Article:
From the BLOG : Sentencing, Law and Policy :
June 27, 2007
Did anyone at the Senate hearing today discuss the de facto federal capital moratorium?
I am getting really frustrated by the lack of attention being given to the Bush Administration's acceptance of a de facto moratorium on federal executions based on lethal injection litigation. As first discussed here, today there was an a hearing on "Oversight of the Federal Death Penalty" before a Senate Subcommittee, and all the submitted testimony is now linked here. I have searched in vain for any mention of the six federal executions that are being indefinitely stayed, with the Justice Department's apparent approval, because of lethal injection litigation. This NPR report on the Senate hearing does not discuss the issue at all.
I keep harping on this issue because all the deterrence literature supporting the death penalty assert that executions (not merely having the death penalty on the books) is what saves innocent lives. Indeed, the written Senate testimony from William Otis and Dr. David B. Muhlhausen stress recent evidence of capital deterrence to support the federal death penalty. Dr. Muhlhausen's testimony, for example, stressed a study that "found that each execution, on average, results in 18 fewer murders" and that "implementation of state moratoria is associated with the increased incidence of murders."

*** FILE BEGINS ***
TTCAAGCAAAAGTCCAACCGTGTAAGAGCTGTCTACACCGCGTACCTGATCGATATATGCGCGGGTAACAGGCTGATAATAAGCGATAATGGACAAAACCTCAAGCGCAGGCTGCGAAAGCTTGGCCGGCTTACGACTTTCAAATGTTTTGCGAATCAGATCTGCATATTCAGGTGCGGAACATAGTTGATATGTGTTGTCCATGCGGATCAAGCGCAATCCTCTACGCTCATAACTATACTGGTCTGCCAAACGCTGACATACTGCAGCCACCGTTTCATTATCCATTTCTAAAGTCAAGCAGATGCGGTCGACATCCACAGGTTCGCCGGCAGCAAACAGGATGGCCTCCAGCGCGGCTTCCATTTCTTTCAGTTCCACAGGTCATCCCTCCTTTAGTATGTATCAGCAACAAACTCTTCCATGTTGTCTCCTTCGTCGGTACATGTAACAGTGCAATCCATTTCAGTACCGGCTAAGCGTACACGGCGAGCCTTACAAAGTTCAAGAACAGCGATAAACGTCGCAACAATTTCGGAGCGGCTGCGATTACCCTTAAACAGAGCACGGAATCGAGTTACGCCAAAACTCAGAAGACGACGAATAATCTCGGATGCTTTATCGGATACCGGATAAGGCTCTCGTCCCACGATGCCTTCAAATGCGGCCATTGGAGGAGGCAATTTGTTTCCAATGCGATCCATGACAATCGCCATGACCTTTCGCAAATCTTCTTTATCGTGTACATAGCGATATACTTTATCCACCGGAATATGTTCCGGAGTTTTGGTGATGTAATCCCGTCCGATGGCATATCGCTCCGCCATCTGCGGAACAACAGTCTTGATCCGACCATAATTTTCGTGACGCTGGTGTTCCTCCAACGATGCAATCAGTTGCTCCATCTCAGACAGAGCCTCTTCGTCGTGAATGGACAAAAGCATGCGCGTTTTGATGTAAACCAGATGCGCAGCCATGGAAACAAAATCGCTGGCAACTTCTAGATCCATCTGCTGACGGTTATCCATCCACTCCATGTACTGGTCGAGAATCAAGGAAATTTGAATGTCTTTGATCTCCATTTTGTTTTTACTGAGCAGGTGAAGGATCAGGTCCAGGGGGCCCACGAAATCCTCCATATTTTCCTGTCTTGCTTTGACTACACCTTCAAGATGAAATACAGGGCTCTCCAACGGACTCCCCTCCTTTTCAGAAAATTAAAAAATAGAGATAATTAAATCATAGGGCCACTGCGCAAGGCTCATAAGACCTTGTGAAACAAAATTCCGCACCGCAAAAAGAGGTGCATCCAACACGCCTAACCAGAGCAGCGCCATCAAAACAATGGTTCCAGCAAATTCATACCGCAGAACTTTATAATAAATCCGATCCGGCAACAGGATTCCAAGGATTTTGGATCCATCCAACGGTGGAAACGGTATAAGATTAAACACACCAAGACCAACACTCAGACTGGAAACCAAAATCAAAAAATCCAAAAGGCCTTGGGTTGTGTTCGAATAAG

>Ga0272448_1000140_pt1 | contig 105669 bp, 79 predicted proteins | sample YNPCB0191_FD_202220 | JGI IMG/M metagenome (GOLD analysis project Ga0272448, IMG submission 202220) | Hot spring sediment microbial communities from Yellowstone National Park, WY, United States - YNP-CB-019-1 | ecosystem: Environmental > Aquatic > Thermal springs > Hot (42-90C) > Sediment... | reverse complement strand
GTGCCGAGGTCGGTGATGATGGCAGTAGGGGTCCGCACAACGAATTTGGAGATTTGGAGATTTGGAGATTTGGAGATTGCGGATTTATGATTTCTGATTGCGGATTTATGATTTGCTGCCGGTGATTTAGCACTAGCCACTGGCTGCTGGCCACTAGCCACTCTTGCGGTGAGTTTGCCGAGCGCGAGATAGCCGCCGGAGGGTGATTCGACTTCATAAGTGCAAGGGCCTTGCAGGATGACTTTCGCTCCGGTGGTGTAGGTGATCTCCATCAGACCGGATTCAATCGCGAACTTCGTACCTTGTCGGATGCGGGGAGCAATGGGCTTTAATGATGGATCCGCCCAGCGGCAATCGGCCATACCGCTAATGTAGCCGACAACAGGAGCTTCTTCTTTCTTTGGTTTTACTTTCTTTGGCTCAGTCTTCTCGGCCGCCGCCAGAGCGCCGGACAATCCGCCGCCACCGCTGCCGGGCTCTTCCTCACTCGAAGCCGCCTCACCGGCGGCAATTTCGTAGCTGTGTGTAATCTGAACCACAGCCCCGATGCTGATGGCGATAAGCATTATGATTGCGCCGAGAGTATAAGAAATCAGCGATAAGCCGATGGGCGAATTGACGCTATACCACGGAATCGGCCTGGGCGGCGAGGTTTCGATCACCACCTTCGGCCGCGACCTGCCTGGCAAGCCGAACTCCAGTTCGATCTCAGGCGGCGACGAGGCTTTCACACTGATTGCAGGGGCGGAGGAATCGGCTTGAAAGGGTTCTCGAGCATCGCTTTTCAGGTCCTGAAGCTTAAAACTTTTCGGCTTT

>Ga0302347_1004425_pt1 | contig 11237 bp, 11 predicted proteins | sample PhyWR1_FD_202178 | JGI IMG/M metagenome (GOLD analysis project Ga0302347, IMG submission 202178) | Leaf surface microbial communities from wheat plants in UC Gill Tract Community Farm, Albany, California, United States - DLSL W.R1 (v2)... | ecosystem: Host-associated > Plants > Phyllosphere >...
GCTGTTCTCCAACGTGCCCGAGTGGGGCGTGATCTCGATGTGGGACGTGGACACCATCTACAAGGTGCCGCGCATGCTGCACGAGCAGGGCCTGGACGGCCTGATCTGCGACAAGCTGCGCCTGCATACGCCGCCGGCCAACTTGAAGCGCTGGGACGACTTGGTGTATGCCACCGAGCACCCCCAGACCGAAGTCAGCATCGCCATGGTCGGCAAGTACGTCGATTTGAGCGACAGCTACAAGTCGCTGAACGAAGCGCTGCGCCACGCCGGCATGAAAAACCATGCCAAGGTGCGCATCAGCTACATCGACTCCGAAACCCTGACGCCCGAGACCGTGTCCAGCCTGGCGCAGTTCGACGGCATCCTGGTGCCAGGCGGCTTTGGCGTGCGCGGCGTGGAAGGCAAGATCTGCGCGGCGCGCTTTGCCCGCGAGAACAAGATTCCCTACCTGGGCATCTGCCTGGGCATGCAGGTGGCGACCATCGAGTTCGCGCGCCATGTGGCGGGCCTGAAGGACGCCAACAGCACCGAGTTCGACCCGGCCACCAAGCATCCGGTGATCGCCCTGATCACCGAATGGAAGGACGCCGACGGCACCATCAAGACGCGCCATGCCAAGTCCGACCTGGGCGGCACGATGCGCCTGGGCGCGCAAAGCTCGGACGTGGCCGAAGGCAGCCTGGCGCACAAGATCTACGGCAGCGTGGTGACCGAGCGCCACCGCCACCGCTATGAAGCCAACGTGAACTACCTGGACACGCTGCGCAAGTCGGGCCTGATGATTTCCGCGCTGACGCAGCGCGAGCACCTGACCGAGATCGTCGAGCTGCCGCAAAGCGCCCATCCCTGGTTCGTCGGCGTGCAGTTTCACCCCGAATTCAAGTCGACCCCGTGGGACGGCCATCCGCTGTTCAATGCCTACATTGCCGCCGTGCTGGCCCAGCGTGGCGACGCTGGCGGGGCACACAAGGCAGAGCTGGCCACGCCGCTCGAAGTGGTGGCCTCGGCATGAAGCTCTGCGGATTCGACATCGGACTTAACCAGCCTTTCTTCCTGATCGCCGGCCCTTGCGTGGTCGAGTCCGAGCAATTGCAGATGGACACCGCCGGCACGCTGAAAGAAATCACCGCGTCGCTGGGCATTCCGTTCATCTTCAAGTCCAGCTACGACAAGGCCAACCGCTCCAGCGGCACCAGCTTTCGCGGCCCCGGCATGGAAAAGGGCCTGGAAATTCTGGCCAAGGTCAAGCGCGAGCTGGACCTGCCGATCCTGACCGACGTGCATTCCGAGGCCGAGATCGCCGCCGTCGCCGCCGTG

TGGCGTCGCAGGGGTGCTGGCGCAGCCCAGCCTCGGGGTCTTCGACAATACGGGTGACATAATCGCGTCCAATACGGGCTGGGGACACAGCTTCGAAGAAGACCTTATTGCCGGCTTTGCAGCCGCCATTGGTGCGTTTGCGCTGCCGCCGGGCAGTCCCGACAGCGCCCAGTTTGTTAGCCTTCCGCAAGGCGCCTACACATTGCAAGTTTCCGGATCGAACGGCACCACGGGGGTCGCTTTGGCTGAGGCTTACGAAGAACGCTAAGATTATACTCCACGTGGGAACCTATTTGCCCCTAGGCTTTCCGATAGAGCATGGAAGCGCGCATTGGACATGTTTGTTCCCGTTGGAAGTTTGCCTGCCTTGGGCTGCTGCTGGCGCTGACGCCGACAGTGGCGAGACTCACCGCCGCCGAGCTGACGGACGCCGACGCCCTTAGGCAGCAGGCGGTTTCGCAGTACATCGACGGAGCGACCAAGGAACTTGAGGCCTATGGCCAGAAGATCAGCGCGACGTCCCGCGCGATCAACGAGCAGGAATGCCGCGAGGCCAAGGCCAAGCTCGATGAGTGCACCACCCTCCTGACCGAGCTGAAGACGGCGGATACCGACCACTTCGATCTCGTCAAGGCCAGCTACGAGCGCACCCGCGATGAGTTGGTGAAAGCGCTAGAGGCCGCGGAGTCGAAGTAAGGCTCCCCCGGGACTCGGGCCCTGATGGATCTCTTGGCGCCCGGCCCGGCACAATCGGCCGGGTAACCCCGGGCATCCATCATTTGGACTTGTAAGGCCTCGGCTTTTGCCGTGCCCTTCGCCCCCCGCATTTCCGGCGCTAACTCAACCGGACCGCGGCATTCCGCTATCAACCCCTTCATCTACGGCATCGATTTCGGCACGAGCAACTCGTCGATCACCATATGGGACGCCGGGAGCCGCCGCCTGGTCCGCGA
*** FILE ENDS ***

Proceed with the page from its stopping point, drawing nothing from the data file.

But, if this capital deterrence evidence is credited by these witnesses and others, the Bush Administration's acceptance of a de facto moratorium on federal executions is essentially responsible for an "increased incidence of murders" and the indefinitely delay of six federal executions may be responsible for 108 more murders! Why aren't death penalty supporters aggrieved by the how this issue is being handled at the federal level?
Of course, I respect efforts by the Justice Department to ensure that the federal lethal injection protocol is sound. But a number of states have carefully reviewed and improved their protocols and gone forward with executions during the unexplained delay in the operation of the federal death penalty. Indeed, as noted here at Crime & Consequences, three different states yesterday carried out lethal injections without any obvious problems.
Can anyone help me understand why this issue has received no attention from anyone but me?
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